Syria’s Ali Haidar: Both Sides Have Extremists

Syrian National Reconciliation Minister Ali Haidar is optimistic, but still thinks that “Syria is on top of a volcano.” Haidar, who is also the President of the Syrian Social Nationalist Party (SSNP), maintains that he “joined a project and not a ministry,” revealing that contacts with the armed opposition are underway.

Radwan Mortada (RM): What is going on in Syria these days?

Ali Haidar (AH): The situation is a continuation of a crisis that began in earnest a year and a half ago and still remains. It is a deep and comprehensive structural crisis on all levels of Syrian life. Its final form or final chapter is a situation of continuous violence which reaps the lives of many and spills plenty of blood.

This is in general. Going into the details, the crisis goes back many years. No one was able to solve the problems in any of its junctures, leaving behind flaws and weaknesses inside Syria.

This led to a real popular peaceful mobilization on the ground which began with rightful demands. But the bearers of the foreign project were able to interfere in the path of the crisis.

They took advantage of the exuberance and fervor of Syrian youth and their rightful demands to impose a violent image onto the political mobilization. The latter was supposed to be peaceful, notwithstanding all the violence perpetrated by the other side.

RM: The Syrian opposition has two ministers in the new government, you and Qadri Jamil. Do you think this is enough?

AH: Of course not. We did not claim that it is the national reconciliation government we had been demanding for several months. But, due to the current situation and the refusal of an opposition within the opposition to enter into such a government, nothing better could have been done.

It should be pointed out that we have many reservations on the issue [of the new government]. We considered it to be a step forward towards opening the gates for a real political process in Syria which would achieve the demands of the Syrian people.

On the other hand, it is not a question of numbers and having two ministers. If we go into the details, we see that the positions given to the internal opposition who agreed to join the government are two very important ones.

RM: Do you think that the parliamentary elections, held in the prevailing situation, fulfilled the promises of reform, especially given that the Baath clearly still controls the parliament?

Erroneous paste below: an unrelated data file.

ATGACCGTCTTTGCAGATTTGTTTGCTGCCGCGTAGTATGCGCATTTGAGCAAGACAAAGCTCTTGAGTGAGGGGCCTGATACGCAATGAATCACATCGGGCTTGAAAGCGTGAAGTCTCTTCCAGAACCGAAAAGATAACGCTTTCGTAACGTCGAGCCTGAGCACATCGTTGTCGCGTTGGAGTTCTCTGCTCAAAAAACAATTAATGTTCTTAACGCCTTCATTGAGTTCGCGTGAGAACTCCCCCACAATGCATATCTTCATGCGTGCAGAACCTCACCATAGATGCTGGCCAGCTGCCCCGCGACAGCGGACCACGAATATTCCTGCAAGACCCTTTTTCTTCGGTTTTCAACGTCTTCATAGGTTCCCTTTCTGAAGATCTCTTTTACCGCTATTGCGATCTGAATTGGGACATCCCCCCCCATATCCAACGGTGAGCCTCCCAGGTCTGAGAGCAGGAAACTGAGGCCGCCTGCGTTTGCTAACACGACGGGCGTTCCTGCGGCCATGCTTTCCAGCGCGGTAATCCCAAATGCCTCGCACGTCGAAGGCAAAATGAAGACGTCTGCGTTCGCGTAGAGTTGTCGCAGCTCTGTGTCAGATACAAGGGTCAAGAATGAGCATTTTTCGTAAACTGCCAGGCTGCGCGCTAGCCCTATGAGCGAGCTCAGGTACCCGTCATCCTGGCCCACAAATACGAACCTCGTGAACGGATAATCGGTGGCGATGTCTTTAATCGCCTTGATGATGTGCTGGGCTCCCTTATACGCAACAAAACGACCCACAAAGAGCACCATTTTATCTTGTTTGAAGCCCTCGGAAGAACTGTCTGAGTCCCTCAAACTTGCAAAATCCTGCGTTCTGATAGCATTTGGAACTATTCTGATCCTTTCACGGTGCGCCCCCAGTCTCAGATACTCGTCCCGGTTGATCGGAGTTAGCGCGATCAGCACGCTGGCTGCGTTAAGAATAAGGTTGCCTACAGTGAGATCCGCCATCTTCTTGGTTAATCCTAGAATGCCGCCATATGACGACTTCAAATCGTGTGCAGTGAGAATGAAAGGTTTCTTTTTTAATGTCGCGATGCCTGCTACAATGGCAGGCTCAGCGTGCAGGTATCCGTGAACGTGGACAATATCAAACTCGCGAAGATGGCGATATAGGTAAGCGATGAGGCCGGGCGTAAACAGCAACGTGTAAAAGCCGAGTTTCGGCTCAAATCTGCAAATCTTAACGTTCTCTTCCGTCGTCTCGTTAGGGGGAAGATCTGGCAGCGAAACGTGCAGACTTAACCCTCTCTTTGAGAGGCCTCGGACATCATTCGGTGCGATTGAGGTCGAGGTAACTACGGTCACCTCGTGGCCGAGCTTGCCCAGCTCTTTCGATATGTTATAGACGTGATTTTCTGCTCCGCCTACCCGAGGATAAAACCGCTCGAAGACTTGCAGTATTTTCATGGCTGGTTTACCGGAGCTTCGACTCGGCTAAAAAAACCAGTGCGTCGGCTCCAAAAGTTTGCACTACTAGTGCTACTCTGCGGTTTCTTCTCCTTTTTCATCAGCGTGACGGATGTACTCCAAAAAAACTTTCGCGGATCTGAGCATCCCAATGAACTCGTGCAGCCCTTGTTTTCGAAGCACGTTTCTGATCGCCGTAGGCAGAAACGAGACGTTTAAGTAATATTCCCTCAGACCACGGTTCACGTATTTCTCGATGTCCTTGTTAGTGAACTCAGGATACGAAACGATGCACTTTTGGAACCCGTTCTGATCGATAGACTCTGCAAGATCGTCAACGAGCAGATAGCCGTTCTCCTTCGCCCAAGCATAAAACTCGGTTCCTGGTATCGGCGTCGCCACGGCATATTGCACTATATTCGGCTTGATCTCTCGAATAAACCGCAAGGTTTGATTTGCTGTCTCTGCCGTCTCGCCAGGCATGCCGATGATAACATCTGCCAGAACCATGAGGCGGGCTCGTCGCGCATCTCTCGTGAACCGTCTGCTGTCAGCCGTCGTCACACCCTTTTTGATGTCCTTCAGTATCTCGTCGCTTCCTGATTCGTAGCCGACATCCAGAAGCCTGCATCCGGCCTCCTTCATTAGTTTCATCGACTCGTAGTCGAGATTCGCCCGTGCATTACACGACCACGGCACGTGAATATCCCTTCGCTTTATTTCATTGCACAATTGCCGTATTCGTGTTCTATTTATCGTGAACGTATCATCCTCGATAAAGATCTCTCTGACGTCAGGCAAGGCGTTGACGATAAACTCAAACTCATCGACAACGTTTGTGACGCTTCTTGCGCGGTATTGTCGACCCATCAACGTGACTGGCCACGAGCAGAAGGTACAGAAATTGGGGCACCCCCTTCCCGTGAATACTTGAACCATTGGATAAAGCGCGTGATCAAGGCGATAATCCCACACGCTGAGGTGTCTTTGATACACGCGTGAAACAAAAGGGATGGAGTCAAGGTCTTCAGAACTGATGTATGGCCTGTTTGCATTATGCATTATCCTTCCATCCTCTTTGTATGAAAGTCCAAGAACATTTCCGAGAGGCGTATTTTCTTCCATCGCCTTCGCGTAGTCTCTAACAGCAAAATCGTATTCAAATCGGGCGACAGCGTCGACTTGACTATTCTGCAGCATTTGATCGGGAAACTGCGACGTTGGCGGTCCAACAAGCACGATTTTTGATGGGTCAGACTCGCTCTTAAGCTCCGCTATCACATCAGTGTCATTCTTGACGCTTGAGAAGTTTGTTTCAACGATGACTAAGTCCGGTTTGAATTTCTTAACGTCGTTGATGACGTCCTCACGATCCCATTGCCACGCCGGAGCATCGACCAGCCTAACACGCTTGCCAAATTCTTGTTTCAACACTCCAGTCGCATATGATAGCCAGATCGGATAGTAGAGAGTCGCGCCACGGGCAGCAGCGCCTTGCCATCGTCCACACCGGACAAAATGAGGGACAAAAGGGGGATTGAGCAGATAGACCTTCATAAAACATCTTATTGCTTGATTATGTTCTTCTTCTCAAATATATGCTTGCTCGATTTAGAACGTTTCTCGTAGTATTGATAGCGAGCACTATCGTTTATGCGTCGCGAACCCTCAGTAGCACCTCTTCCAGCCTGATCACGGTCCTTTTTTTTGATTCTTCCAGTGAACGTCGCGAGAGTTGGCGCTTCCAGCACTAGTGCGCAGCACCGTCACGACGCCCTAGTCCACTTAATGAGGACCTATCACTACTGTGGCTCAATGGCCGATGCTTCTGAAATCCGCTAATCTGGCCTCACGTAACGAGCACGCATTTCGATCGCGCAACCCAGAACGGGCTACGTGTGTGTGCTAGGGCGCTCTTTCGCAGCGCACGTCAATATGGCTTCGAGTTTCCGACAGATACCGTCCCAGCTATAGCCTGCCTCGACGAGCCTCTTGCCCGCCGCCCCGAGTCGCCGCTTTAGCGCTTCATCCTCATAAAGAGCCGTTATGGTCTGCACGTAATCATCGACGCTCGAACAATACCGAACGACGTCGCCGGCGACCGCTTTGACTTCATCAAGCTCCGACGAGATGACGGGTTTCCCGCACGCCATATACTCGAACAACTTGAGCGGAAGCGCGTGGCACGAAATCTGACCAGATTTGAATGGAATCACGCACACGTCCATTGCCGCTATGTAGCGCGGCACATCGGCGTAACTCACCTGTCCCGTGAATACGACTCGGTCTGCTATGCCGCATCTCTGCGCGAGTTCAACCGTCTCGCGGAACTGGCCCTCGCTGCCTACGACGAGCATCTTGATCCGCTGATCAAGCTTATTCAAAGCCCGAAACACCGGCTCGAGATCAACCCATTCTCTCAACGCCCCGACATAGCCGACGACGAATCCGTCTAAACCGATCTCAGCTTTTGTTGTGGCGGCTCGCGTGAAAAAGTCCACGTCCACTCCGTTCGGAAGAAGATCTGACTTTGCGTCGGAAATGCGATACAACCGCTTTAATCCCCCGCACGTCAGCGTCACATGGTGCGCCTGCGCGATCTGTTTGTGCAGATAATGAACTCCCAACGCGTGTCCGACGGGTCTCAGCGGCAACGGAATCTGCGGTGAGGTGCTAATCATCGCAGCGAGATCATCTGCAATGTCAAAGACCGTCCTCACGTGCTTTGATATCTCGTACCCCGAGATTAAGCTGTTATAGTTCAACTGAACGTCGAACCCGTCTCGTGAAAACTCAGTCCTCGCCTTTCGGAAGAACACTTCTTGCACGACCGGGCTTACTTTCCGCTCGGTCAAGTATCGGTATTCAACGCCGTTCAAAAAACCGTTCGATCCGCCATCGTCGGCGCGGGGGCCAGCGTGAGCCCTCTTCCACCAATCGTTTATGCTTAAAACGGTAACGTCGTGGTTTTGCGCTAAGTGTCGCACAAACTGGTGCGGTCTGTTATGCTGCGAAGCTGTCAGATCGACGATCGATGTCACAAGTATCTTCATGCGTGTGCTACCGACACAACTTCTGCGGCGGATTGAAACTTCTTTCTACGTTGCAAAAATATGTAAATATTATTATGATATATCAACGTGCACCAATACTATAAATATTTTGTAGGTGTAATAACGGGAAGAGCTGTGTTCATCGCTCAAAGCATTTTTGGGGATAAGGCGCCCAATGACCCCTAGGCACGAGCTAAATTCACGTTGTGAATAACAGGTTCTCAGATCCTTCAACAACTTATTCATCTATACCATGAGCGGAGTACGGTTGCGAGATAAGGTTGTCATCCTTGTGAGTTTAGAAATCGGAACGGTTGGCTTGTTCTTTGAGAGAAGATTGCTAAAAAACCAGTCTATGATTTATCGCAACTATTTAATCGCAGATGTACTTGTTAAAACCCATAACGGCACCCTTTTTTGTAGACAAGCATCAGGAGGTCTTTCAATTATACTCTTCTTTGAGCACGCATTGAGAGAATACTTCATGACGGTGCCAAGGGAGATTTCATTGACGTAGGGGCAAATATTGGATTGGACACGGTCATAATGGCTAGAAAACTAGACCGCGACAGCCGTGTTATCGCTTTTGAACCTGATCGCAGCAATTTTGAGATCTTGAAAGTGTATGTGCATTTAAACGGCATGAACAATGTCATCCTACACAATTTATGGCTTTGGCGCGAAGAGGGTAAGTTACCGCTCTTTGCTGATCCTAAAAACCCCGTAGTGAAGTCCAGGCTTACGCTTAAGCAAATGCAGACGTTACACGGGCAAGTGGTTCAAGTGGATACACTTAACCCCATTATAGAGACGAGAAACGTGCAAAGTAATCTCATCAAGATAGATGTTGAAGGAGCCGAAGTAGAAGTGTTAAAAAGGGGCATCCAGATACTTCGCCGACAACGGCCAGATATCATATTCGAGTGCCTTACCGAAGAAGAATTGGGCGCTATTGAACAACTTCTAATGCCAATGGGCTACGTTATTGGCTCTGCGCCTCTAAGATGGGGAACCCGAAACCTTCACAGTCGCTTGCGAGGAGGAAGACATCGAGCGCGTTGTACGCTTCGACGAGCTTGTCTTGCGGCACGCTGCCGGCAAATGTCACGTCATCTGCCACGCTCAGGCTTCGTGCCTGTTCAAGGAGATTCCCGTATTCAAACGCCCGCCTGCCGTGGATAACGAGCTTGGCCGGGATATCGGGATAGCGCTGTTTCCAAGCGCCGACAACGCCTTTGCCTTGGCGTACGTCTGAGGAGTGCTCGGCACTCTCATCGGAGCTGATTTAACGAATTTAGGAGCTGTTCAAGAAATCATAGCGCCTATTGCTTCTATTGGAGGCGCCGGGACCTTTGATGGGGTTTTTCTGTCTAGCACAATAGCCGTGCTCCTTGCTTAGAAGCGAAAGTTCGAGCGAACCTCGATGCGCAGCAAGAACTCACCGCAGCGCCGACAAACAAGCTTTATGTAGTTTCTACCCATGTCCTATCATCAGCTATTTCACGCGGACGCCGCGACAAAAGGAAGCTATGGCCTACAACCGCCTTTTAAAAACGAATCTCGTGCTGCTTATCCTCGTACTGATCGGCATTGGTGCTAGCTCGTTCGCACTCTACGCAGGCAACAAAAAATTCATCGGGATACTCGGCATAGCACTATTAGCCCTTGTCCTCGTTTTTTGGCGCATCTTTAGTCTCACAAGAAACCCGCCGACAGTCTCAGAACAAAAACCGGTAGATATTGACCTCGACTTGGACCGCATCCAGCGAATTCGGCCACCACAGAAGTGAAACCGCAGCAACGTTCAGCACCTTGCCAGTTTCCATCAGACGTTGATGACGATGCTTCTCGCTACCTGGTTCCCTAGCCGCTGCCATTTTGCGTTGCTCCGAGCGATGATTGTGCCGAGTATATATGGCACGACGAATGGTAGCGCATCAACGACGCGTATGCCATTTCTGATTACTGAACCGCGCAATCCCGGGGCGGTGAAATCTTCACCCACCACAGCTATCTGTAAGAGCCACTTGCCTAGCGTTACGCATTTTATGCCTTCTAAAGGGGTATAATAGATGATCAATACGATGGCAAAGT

AH: Even before the elections, we had called for the postponement of the whole process, especially since it is one of the cornerstones of the political reform process.

We also called for postponing the constitutional referendum for further study due to our knowledge that it has not ripened yet. But we participated in the parliamentary elections so as not to fall into a constitutional vacuum. Everybody knows that the new constitution produced new deadlines that cannot be postponed forever.

Nevertheless, we made several remarks, not just on the timing of the elections but also on the way it was implemented. It should be noted that we were the ones who challenged the elections before the higher constitutional court, calling for its annulment and complete invalidation.

RM: The external opposition accuses you of treason due to some disagreements. What are they?

AH: Our disagreements with all the external opposition is on two matters.

A part of the opposition calls for a complete break with the regime. By the way, this slogan was raised by some of the opposition as far back as 2005. They were opposed to dialogue with the regime because its hands are stained with blood. We oppose this call, for a break with the regime means a break with its popular base.

The second issue is calls by some of those to take advantage of international variables to change the structure of the regime internally. This means an acceptance of foreign intervention.